The final moments of Samwel Uko’s life are detailed in documents provided to his family. (Submitted)

The final moments of Samwel Uko’s life are detailed in documents provided to his family. (Submitted)

‘We failed him:’ Saskatchewan health officials sorry over Abbotsford man’s drowning death

The final moments of Samwel Uko’s life have been detailed in documents provided to his family

A young man pleaded for help as he was being led out of a hospital by security before taking his own life in a lake on the Saskatchewan legislature grounds.

The final moments of Samwel Uko’s life are detailed in documents provided to his family as part of the Saskatchewan Health Authority’s review into his care at Regina General Hospital in May. The family shared the review with The Canadian Press.

“As he was being escorted out of the facility, video footage shows him calling, ‘I need help. I need help. I have mental-health issues,’” the review says.

Uko’s body was discovered in Wascana Lake a short time later.

The health authority says it has formally apologized to Uko’s family. A news conference is planned for Thursday afternoon.

“We are hurting and we are angry at the same time because this shouldn’t have happened. It’s insane what they did to him,” said Uko’s uncle Justin Nyee, who lives in Calgary.

“After about 45 minutes they decided to kick him out of the hospital. He was not fighting, he was not cursing. All he was doing is telling them ‘I need help.’”

Relatives say the 20-year-old man was visiting Saskatchewan from Abbotsford and voiced concerns about being sick and people coming after him. He sought help at the Regina General Hospital.

The health authority’s review says the young man presented came to the hospital on the morning of May 21 with “increasing depressive thoughts” and difficulty sleeping, but he denied thinking of self-harm.

It says he was connected with a mental-health clinic intake worker in the early afternoon and referred to an appointment with a psychiatrist within a week. He was told to contact a community outreach and support team or go back to the emergency room if he felt worse.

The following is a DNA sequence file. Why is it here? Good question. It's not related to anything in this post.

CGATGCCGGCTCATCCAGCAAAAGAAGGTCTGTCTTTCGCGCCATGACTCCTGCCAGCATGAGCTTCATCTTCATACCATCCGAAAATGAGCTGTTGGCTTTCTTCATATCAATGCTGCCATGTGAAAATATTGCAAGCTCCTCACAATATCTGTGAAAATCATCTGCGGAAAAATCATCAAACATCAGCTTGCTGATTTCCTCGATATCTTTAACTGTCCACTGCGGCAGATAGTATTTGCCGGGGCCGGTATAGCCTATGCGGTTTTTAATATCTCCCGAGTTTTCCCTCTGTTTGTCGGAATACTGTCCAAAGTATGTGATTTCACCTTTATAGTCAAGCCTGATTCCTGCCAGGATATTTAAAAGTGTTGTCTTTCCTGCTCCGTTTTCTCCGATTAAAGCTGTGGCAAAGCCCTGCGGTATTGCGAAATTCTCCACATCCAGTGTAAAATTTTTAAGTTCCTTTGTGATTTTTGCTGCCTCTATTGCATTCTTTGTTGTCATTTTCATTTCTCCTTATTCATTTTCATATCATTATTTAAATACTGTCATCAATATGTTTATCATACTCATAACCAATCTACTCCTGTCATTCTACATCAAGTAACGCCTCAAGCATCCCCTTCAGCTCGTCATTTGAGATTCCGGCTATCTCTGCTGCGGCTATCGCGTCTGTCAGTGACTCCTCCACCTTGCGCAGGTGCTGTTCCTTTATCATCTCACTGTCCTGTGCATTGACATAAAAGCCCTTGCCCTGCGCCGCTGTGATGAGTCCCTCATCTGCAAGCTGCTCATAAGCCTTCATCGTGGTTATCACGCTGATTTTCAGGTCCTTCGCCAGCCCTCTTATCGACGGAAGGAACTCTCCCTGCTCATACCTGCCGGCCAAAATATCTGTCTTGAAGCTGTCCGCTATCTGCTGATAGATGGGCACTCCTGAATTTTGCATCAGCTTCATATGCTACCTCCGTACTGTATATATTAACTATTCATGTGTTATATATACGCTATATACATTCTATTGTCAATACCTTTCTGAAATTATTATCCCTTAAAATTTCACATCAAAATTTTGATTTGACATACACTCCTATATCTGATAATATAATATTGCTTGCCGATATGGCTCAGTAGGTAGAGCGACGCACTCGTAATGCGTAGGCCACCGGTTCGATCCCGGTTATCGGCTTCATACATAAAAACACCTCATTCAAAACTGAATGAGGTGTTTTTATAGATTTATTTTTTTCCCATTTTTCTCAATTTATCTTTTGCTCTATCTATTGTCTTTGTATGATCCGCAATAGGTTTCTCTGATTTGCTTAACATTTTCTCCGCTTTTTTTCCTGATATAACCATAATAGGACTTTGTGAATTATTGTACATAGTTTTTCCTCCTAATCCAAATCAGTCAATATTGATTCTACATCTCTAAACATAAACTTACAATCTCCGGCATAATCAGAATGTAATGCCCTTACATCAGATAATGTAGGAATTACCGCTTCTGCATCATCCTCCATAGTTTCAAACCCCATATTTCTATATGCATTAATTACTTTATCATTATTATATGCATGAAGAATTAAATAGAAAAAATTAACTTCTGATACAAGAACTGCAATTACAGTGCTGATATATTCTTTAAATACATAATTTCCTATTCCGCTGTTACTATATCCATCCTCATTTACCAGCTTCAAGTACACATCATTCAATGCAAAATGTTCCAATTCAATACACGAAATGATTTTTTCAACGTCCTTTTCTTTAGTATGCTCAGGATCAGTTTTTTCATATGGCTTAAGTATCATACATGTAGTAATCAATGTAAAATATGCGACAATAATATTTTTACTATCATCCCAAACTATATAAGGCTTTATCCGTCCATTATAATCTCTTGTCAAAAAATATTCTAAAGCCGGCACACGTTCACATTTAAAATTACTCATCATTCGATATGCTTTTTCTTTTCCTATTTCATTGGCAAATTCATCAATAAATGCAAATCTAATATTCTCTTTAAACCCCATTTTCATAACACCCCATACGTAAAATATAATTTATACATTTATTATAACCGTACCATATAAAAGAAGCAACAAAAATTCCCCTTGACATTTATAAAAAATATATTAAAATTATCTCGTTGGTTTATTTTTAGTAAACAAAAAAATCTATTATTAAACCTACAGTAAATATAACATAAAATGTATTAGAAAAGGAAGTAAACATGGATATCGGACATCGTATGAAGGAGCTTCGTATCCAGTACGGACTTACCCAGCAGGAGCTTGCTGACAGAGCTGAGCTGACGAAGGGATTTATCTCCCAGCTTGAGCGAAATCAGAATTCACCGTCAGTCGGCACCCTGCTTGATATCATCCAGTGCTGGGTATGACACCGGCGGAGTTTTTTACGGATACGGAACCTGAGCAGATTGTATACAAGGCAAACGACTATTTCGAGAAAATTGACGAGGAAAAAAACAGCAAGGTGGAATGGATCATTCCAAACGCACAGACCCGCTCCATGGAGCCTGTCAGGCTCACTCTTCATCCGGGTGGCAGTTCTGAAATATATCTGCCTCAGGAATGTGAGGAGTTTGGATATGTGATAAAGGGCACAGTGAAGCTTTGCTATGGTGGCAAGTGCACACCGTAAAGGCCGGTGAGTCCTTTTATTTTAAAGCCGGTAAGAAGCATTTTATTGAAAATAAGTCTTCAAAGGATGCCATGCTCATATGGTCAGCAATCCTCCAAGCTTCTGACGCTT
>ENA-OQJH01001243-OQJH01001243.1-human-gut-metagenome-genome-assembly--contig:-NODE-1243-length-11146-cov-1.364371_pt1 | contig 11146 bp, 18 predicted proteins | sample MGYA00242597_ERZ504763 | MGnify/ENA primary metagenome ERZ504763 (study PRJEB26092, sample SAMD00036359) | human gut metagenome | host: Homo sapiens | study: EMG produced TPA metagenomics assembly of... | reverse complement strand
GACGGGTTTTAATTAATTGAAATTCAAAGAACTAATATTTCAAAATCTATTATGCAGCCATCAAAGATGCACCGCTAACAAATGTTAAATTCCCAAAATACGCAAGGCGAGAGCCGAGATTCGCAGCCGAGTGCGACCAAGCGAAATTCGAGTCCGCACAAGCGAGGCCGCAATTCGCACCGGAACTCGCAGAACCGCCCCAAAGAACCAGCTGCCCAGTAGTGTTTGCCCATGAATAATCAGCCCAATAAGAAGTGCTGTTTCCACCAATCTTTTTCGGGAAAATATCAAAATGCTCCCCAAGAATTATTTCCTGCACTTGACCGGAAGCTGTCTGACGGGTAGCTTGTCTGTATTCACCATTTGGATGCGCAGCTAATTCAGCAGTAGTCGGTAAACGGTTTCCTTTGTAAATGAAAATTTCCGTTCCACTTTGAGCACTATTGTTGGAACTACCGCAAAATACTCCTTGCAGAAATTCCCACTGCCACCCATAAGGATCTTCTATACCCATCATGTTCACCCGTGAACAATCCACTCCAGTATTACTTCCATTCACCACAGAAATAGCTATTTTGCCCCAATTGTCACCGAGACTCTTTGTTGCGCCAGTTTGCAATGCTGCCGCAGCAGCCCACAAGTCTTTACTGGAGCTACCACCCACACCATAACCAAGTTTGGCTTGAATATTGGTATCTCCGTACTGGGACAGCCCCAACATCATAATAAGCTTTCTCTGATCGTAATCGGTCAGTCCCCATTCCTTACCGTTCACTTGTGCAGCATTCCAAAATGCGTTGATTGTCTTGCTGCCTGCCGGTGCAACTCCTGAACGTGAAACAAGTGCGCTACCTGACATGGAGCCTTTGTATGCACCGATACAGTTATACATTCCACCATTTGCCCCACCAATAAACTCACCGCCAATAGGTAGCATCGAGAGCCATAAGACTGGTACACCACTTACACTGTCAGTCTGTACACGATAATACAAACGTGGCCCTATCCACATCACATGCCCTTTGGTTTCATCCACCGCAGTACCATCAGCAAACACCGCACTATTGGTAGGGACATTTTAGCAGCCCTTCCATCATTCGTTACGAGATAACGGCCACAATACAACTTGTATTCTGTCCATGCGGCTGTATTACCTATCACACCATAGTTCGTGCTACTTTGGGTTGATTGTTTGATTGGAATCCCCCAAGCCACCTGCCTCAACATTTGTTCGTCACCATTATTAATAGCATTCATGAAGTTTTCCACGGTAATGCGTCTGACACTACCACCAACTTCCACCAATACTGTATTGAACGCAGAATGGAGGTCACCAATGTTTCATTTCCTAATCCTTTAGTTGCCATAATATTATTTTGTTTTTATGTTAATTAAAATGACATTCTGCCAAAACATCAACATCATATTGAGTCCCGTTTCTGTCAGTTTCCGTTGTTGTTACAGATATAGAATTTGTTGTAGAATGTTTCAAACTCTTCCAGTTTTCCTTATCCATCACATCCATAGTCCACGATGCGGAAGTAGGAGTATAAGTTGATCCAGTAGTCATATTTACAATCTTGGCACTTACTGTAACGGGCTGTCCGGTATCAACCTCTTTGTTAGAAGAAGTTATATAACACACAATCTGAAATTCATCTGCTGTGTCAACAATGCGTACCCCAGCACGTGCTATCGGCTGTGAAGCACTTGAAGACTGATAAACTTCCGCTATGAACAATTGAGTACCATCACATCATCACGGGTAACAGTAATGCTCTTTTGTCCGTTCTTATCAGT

ALSO READ: Family of dead Abbotsford football star urge changes to mental health policies in hospitals

Hours later, the review says, he was brought back in by police. He had called 911 asking to go to hospital because he had mental-health issues.

The review says Uko was seated in a hallway between the registration and triage desks.

The desk clerk tried to get Uko to confirm he had been in for an earlier visit, but he did not, the review says. There was confusion over the last name he provided.

“The process for registration of an unidentified patient was not utilized.”

The health authority says that after police left, a security officer consulted with a triage nurse and a decision was made for four officers to remove Uko. He was not registered or seen by the triage desk.

Video showed him calling for help on the way out.

Uko’s death is to be the subject of a coroner’s inquest to be held at a later date.

In a letter to Uko’s family, health authority CEO Scott Livingstone says specific recommendations have been made as a result of the review, and the authority is committed to improving mental-health supports.

“I appreciate there are no words that can bring Samwel back, but I want you to know that we recognize how deeply we failed him,” it reads.

“Your vibrant young son sought help from us and we failed to provide him with the timely assistance he needed.”

Nyee said he doesn’t want his nephew’s death to be in vain.

“There is a feeling of going forward and it will be good and better for someone else, to save someone else’s life,” Nyee said.

“I’m not saying the word satisfied, but we kind of understand in that sense they’re trying to do the best they can to help the situation.”

Stephanie Taylor, The Canadian Press

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